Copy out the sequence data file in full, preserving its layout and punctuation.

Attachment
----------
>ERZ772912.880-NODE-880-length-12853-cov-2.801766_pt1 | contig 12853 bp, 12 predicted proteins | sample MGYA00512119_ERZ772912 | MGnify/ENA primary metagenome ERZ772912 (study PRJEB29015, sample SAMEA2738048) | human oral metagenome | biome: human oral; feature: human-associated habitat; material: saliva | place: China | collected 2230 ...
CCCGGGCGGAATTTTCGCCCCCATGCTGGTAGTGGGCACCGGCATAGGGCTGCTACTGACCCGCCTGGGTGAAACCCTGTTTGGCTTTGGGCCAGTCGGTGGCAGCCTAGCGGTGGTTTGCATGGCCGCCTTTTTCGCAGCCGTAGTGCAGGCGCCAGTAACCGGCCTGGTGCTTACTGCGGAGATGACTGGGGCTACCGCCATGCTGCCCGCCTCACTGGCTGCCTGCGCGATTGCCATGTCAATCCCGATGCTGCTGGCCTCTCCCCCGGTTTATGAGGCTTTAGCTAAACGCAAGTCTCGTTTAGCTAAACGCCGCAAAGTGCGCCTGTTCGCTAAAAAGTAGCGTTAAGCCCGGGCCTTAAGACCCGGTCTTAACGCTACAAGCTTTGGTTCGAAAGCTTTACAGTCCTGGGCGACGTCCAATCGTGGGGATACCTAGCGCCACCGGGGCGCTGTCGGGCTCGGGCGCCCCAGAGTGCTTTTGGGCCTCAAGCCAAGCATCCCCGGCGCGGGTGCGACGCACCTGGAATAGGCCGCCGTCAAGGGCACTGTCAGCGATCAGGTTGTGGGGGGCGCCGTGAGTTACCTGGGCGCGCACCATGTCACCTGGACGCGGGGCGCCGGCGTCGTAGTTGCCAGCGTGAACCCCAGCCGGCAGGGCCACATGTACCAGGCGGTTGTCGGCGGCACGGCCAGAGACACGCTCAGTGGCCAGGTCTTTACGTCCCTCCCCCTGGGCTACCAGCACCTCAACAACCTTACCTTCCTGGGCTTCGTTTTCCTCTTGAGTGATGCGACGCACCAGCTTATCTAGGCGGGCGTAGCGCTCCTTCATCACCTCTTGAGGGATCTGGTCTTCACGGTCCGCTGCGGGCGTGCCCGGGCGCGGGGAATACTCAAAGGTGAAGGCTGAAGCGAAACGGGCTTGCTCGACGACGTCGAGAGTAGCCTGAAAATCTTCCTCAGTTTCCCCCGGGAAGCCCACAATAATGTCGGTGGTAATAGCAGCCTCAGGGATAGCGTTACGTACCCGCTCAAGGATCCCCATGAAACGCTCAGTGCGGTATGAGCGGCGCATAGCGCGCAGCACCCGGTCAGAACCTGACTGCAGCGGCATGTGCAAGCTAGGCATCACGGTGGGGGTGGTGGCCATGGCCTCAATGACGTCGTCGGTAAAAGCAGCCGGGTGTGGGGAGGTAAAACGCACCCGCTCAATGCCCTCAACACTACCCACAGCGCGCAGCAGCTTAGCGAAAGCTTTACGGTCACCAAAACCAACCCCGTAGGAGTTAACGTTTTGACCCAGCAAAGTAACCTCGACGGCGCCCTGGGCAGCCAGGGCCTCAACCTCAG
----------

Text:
>ERZ772912.880-NODE-880-length-12853-cov-2.801766_pt1 | contig 12853 bp, 12 predicted proteins | sample MGYA00512119_ERZ772912 | MGnify/ENA primary metagenome ERZ772912 (study PRJEB29015, sample SAMEA2738048) | human oral metagenome | biome: human oral; feature: human-associated habitat; material: saliva | place: China | collected 2230 ...
CCCGGGCGGAATTTTCGCCCCCATGCTGGTAGTGGGCACCGGCATAGGGCTGCTACTGACCCGCCTGGGTGAAACCCTGTTTGGCTTTGGGCCAGTCGGTGGCAGCCTAGCGGTGGTTTGCATGGCCGCCTTTTTCGCAGCCGTAGTGCAGGCGCCAGTAACCGGCCTGGTGCTTACTGCGGAGATGACTGGGGCTACCGCCATGCTGCCCGCCTCACTGGCTGCCTGCGCGATTGCCATGTCAATCCCGATGCTGCTGGCCTCTCCCCCGGTTTATGAGGCTTTAGCTAAACGCAAGTCTCGTTTAGCTAAACGCCGCAAAGTGCGCCTGTTCGCTAAAAAGTAGCGTTAAGCCCGGGCCTTAAGACCCGGTCTTAACGCTACAAGCTTTGGTTCGAAAGCTTTACAGTCCTGGGCGACGTCCAATCGTGGGGATACCTAGCGCCACCGGGGCGCTGTCGGGCTCGGGCGCCCCAGAGTGCTTTTGGGCCTCAAGCCAAGCATCCCCGGCGCGGGTGCGACGCACCTGGAATAGGCCGCCGTCAAGGGCACTGTCAGCGATCAGGTTGTGGGGGGCGCCGTGAGTTACCTGGGCGCGCACCATGTCACCTGGACGCGGGGCGCCGGCGTCGTAGTTGCCAGCGTGAACCCCAGCCGGCAGGGCCACATGTACCAGGCGGTTGTCGGCGGCACGGCCAGAGACACGCTCAGTGGCCAGGTCTTTACGTCCCTCCCCCTGGGCTACCAGCACCTCAACAACCTTACCTTCCTGGGCTTCGTTTTCCTCTTGAGTGATGCGACGCACCAGCTTATCTAGGCGGGCGTAGCGCTCCTTCATCACCTCTTGAGGGATCTGGTCTTCACGGTCCGCTGCGGGCGTGCCCGGGCGCGGGGAATACTCAAAGGTGAAGGCTGAAGCGAAACGGGCTTGCTCGACGACGTCGAGAGTAGCCTGAAAATCTTCCTCAGTTTCCCCCGGGAAGCCCACAATAATGTCGGTGGTAATAGCAGCCTCAGGGATAGCGTTACGTACCCGCTCAAGGATCCCCATGAAACGCTCAGTGCGGTATGAGCGGCGCATAGCGCGCAGCACCCGGTCAGAACCTGACTGCAGCGGCATGTGCAAGCTAGGCATCACGGTGGGGGTGGTGGCCATGGCCTCAATGACGTCGTCGGTAAAAGCAGCCGGGTGTGGGGAGGTAAAACGCACCCGCTCAATGCCCTCAACACTACCCACAGCGCGCAGCAGCTTAGCGAAAGCTTTACGGTCACCAAAACCAACCCCGTAGGAGTTAACGTTTTGACCCAGCAAAGTAACCTCGACGGCGCCCTGGGCAGCCAGGGCCTCAACCTCAG